Patrick has tremendous empathy and compassion for the recovery community, being in recovery himself since 2018. Patrick is uniquely qualified to be helpful because of the specific combination of his academic background and his own experience in recovery.

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Bill Zimmerman CDCA

Bill Zimmerman is a Greater Cincinnati Area native who has worked in substance use disorder/co-occurring mental health disorder treatment since 2018. Bill received his (Chemical Dependency Counselor Assistant) license from the Ohio Chemical Dependency Professionals Board in 2020.

Bill has worked in Clinical Operations in both support and supervision, and Program facilitating and 12 step recovery support during his career. Bill has a passion for the recovery community, having been in recovery himself since 1982. Connect with Bill on LinkedIn

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Taylor Lilley CDCA, PRS

Growing up in Louisiana with addiction running rampant on both sides of my family. A life away from drugs and alcohol seemed impossible for someone like me. I remember what it was like sitting across from someone thinking there is no way they could ever understand what I was going through.

Sharing my experience offers a credibility and a certain type of trust with clients that only someone who has walked down this road can illustrate. To immerse myself further into the field of addiction, I am currently studying at Cincinnati State for Human and Social Services.  I hope I never forget where I came from, if I can do it, so can you!

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Thomas Hunter LSW

Hello my name is Thomas Hunter. I was born and raised in Cincinnati, Ohio. I am a licensed social worker.In my scope of practice I have worked in the areas of mental health and recovery for thirty years. The clients I have worked with in my career have ranged in age from seven to seventy.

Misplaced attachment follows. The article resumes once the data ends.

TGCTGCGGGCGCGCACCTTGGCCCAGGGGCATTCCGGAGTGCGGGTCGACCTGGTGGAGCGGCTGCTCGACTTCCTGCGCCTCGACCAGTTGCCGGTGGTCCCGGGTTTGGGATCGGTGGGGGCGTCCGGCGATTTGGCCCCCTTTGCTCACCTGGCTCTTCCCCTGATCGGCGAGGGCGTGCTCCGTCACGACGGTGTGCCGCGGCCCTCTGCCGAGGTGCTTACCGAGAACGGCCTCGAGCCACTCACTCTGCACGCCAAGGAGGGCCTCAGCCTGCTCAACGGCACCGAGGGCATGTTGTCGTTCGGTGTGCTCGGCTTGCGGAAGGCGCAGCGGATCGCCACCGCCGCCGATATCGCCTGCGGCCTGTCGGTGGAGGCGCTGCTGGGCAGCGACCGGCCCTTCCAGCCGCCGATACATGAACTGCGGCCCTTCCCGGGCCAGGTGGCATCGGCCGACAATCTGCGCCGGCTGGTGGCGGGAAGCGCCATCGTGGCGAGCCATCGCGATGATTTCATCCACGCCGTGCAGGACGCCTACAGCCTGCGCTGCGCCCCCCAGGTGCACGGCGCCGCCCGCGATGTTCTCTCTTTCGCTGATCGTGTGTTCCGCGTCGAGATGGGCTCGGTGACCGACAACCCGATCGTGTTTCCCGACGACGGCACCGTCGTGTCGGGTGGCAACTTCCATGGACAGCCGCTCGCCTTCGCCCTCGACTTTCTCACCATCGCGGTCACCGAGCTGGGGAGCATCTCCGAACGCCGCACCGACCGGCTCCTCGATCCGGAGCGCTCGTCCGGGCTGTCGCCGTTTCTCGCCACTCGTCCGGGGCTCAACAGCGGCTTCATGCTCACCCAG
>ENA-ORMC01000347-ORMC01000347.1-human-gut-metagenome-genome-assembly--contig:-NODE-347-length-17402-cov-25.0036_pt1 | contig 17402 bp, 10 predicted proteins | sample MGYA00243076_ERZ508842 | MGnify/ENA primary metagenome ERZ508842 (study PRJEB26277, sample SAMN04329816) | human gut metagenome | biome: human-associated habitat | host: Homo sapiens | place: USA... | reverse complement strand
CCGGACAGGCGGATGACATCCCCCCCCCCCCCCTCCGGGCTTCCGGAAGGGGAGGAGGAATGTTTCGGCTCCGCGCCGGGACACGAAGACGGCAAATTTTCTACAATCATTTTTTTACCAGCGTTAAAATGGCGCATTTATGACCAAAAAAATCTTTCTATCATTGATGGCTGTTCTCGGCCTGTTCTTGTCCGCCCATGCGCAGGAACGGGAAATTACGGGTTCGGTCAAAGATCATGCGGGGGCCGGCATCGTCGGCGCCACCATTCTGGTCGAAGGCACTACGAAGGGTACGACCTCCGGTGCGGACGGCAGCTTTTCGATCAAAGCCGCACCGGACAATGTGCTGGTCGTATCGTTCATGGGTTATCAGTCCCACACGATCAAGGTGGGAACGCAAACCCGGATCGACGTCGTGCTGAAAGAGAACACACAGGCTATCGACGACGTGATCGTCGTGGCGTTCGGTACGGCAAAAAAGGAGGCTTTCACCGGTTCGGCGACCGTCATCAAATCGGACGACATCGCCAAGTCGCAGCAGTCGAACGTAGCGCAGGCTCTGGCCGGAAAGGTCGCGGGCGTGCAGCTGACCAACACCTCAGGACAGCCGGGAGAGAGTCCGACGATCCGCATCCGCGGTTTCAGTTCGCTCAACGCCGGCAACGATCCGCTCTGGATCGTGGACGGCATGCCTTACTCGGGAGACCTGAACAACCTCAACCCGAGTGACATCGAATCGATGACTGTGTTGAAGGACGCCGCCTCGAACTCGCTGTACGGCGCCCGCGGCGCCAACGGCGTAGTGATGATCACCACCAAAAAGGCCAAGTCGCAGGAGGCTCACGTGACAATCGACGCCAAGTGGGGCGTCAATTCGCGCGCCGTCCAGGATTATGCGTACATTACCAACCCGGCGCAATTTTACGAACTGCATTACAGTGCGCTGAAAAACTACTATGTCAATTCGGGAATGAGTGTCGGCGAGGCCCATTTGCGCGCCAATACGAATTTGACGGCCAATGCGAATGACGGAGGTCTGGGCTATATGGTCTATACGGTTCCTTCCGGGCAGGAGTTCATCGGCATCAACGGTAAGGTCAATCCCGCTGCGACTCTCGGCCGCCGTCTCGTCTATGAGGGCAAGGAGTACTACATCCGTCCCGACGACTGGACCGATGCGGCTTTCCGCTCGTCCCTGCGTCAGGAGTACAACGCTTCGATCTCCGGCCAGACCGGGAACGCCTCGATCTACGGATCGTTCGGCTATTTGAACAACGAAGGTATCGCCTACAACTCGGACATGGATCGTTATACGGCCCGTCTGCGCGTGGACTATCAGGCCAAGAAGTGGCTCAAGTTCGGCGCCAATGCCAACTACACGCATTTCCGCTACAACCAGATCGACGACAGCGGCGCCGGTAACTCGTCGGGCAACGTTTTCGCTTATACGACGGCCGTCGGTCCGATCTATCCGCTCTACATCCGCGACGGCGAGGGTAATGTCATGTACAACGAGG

I strive each day to serve my purpose of helping those in need and I believe I do so by utilizing all of my experiences to accomplish my goal of supporting those who desire to establish their sobriety and maintain it in their recovery. Connect with Thomas on LinkedIn.

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Mary D.Porter,LICDC

 My name is Mary D. Porter. I received my Masters of Social Work in 2008 from The University of Cincinnati. I received My Licensed Independent Chemical Dependency Counselor Licensure in 2001. I retired from The Department of Veteran Affairs Medical Center on April 14, 2014. Currently, I am the Associate Clinical Director for The Ohio Community Health Recovery Centers in Cincinnati.. Due to the fourth wave of the Opioid Epidemic in 2019,  I decided to enter back into the workforce to assist the addicted population.

The overdoses were astounding and I wanted to help.  I consider myself  to be an advocate for the addicted population. My compassion, resilience, empathy, wisdom, knowledge, experience and  love I have for this forgotten population goes beyond words. I consider what I do for the addicted population as a calling versus a “career,” because I too was once an “addict and alcoholic.” Today I am 45.5 years alcohol and substance free.

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Ben Lemmon LCDC III

Hello, my name is Ben Lemmon, and I’m the Vice President and Clinical Director at Ohio Community Health Recovery Centers. I’ve been working in the addiction and mental health field since 2013 and decided to enter the field after overcoming my own challenges with addiction.

When I first meet a client, I always explain to them that the reason we are meeting is because they are not capable of obtaining or maintaining sobriety, and my goal is to create a person that can maintain sobriety. I believe a person’s personality is made up of their thoughts, feelings and actions and my job is to help clients identify the thoughts, feelings and actions that have them disconnected from recovery and provide them with the tools to live a healthy and happy life. Connect with Ben on LinkedIn